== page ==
Medal design for « Pacis Nuntius » or Preliminaries to the Peace Treaty signed in Vienna (1753) by Edmé Bouchardon


Medal design for « Pacis Nuntius » or Preliminaries to the Peace Treaty signed in Vienna (1753) by Edmé Bouchardon.

Edmé Bouchardon

Chaumont-en-Bassigny 1698 – Paris 1762

Medal design for « Pacis Nuntius » or Preliminaries to the Peace Treaty signed in Vienna (1753)

Red chalk. Circular framing line, in red chalk.

The legend PACIS NUNTIUS and the exergue PRAEVIIS CONDITIONIBUS/ VINDOBONAE  SANCITIS/M.DCC.XXV both inscribed in red chalk.

Inscribed with pen and ink Le 24 janvier 1752 remis le dessein am Roittier le fils at the top left of the original mount.

Diameter: 220 mm (8 11/16 in.)

Provenance – Austin Gunnison (1833 – 1915), Cincinnati, Ohio, private collection, California; Paris, Christie’s, 18 March 2004, n° 107.

Literature – Winslow Ames, “Bouchardon and Company”, in Master Drawings, 1975, vol. 13, n°4, p. 379 – 400, n°20.


The son of a sculptor, Edmé Bouchardon was trained in Paris at the Académie Royale de Peinture et de Sculpture, before travelling to Rome in 1723. A student in the French Academy in Rome for nine years, he was called back to Paris by King Louis XV. Throughout his career, Bouchardon was appreciated as a great sculptor, probably the greatest before Coustou, Houdon or Pigalle, and as a remarkable draughtsman, especially famous for his series Les Cris de Paris.


From 1737 to his death in 1762, Bouchardon occupied the prestigious function of official draughtsman of the Académie des Inscriptions et Belles-Lettres, an institution founded under Louis XIV, with a twofold role: to advance and deepen historical knowledge and to support monarchist propaganda by providing ‘inscriptions’. This second role included conceiving medals of the King’s Metallic History and tokens for the royal administration. Between 1749 and 1750, following a series of conferences, Bouchardon was commissioned to design an important group of medals in order to renovate and complement the King’s History following the Peace of Aix-la-Chapelle, after which France’s position was in fact weakened because of the cession of the Austrian Netherlands[1]. This series of drawings, all executed in red chalk, commemorated French military conquests such as Furnes, Ypres, Menin, Tournai or Brussels.


Once the drawings were approved by the secretary of the Petite Académie, Claude Gros de Boze (1680 – 1753), they were mounted on blue paper to be shown for approval to the King by the State Secretary Jean Philipeaux, comte de Maurepas. Then, they were handed over to director of the Mint, Jules Robert de Cotte (1683 – 1767), who added a release at the top left of the blue mount with the name of the medal engraver and the date he was given the drawing. According to the inscription on our drawing, we know that it was delivered to the medal engraver Charles Norbert Roëttiers (1720-1772) called the Son, on the 24 January 1752 (see medal in the Louvre , inv. OAP 1970). A copy of our drawing, probably executed by the medal engraver, is in an album in the Musée de la Monnaie de Paris (Ms F° 127, n° 70)[2].

Another medal design called the Congress of Soissons (fig. 1, Paris, Bibliothèque Nationale de France, Département des monnaies, inv. 2004.268)[3] bears the same inscription and date of ‘release’ to Roëttiers.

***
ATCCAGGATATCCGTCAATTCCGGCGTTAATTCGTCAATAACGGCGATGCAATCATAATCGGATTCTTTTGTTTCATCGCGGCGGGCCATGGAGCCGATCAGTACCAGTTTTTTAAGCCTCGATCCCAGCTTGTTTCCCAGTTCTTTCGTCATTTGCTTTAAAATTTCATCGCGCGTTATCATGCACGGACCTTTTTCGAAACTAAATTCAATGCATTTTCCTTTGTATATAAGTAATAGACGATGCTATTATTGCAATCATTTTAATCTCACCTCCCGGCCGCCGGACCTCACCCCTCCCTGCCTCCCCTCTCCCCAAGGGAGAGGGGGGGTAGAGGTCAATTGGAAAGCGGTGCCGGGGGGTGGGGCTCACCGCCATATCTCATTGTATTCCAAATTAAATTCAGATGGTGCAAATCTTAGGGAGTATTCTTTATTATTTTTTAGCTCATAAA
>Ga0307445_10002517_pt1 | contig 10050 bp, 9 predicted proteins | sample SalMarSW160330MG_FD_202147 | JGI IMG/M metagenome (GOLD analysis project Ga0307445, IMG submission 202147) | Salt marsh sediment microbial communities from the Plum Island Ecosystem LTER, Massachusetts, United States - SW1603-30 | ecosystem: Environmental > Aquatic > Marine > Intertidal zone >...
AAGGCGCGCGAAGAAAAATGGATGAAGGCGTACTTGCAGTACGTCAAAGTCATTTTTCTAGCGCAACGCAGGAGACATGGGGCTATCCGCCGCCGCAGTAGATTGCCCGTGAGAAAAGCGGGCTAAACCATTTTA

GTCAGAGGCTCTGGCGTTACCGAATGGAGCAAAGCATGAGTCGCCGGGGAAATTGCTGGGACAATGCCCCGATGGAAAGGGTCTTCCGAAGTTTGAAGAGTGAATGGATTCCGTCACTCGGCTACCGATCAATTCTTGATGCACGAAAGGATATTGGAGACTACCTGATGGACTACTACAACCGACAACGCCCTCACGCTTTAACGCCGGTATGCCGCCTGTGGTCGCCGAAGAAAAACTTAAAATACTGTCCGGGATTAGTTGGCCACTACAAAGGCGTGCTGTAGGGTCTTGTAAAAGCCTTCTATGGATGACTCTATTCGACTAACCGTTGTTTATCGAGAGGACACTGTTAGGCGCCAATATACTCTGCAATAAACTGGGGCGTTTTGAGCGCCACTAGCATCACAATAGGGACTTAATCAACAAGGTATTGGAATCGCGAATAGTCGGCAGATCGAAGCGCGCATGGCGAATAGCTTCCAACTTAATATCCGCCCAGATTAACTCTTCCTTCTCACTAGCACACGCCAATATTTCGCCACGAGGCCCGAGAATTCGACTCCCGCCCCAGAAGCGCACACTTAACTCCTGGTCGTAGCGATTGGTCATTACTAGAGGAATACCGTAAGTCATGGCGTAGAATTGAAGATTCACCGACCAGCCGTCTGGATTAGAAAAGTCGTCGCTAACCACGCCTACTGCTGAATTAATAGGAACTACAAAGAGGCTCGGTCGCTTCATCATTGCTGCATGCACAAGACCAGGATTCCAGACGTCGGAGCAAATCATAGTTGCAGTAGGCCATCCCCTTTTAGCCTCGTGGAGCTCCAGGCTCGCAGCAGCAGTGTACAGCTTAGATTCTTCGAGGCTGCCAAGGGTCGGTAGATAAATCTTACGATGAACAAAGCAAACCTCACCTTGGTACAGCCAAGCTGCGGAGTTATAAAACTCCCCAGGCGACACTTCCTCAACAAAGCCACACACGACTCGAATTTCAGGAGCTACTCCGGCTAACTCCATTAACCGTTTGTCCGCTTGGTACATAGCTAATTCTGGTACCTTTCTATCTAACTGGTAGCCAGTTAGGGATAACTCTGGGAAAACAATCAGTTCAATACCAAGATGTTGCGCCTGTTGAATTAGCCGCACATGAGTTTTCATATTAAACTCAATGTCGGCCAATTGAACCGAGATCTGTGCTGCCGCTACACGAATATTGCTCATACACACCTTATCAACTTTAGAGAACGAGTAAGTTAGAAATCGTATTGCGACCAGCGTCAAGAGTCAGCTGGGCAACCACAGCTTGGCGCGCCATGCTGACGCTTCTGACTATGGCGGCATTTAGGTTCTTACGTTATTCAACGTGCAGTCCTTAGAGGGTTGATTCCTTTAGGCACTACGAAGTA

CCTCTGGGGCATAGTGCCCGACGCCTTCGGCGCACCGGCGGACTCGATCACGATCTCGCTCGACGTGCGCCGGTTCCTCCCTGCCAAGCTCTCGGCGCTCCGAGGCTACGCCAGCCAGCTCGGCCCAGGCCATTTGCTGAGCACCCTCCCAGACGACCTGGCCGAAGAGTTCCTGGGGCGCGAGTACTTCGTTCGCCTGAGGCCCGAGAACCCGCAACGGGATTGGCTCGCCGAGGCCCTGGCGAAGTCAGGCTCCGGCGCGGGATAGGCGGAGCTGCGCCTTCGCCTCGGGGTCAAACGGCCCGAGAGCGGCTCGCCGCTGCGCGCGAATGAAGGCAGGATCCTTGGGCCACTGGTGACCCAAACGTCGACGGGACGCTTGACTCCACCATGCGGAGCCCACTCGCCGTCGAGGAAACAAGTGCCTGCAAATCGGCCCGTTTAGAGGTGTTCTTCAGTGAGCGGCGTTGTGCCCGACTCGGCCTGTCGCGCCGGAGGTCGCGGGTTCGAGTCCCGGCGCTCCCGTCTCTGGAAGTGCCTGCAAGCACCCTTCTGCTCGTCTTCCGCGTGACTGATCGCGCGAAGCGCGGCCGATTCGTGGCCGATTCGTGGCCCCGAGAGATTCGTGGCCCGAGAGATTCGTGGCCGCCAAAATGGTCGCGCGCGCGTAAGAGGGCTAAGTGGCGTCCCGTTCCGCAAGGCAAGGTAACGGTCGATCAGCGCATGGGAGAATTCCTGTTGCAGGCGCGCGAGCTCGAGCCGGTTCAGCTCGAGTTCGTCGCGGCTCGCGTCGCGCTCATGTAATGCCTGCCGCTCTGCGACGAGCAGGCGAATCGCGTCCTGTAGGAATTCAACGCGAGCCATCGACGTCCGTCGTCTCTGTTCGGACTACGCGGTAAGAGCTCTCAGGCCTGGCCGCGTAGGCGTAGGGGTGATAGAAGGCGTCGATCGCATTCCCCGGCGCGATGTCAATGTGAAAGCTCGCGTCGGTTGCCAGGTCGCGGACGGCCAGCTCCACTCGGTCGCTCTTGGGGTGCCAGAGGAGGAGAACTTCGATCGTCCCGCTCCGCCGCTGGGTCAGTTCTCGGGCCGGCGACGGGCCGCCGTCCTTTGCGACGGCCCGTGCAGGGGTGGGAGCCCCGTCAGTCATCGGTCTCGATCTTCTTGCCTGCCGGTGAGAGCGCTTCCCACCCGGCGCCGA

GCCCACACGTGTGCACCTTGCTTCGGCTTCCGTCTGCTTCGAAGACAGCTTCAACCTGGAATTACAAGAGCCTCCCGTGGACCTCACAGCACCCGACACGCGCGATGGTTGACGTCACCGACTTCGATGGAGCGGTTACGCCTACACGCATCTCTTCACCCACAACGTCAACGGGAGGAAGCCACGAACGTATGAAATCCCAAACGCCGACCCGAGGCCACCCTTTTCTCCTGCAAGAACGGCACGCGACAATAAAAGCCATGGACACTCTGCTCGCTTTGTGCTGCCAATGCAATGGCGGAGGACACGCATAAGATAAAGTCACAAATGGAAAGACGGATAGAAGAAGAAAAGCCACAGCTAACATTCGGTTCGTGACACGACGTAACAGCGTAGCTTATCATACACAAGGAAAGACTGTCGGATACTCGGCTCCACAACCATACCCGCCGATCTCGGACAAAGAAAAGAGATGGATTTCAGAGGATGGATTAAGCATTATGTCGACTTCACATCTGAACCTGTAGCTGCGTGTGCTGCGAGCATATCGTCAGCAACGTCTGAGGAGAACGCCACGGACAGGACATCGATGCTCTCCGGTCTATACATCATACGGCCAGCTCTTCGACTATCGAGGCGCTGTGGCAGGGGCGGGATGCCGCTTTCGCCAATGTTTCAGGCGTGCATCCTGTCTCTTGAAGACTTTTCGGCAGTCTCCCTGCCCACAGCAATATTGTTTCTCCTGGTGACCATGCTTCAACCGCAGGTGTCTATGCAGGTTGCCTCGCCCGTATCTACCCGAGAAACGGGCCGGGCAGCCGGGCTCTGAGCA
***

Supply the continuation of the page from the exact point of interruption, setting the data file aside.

These drawings are all drawn in red chalk and their diameter approximatively measures 8 or 9 inches, whereas their corresponding medals were engraved in a smaller format of 1 5/8 inches. On each medal, the obverse features a portrait of Louis XV whereas the reverse is decorated with a three-elements composition: a corps de devise (the image), a Latin legend and an exergue (the subject of the commemoration, inscribed in the horizontal space under the image, with a date in Roman numerals). A group of eight drawings from this series is nowadays in the Metropolitan Museum of New York[4], amongst which Servado Foedere Sempers (inv. 1979.10.2).


Our medal project Pacis Nuntius (Peace message) represents the god Hermes, easily identified thanks to his attributes, caduceus and winged cask, flying over the earth globe. He is shown pointing his caduceus at Earth to symbolize the preliminaries of the 1735 Treaty negotiated in Vienna in order to terminate the War of the Polish Succession, a European conflict which lasted from 1733 to 1738. The presence of a god from antic mythology in this composition reminds that the King’s Metallic History willingly combined the historic reality of facts with mythological elements in order to magnify the royal person[5].

[1] Edouard Kopp, “Bouchardon’s drawings for medals and jetons: making history at the Petite Académie (1737-1762)”, in Master Drawings, New York, 2009, p. 191-220, p. 199-201.


[2] Recueil de 124 desins (sic) du temps à la sanguine relatifs aux « Médailles sur les faits principaux du règne de Louis XV » Paris, Hôtel de la Monnaie (Ms. F° 127).  Cf. Fernand Mazerolle, Les dessins de médailles et de jetons attribués au sculpteur Edme Bouchardon,  Paris : E. Plon, Nourrit et Cie, 1898. 

[3] Edouard Kopp, « Dessin de médailles et de jetons », in Edme Bouchardon 1698-1752, une idée du beau, Paris, Louvre éditions et Somogy, 2016, p. 191-220, n° 93, p. 180.

[4] Jacob Bean et Lawrence Turcic, 15th – 18th Century French Drawings in the Metropolitan Museum of Art, New York, 1986, n° 18-25.

[5] Idem, p. 191-220.


Condition report – Very good condition. The original blue mount is pasted on the paper and bears some minor tears lower right.  

Framing options

Pas de cadre, Cadre inversé (3,3 cm) teinté ébène, Cadre Louis XVI or (3cm)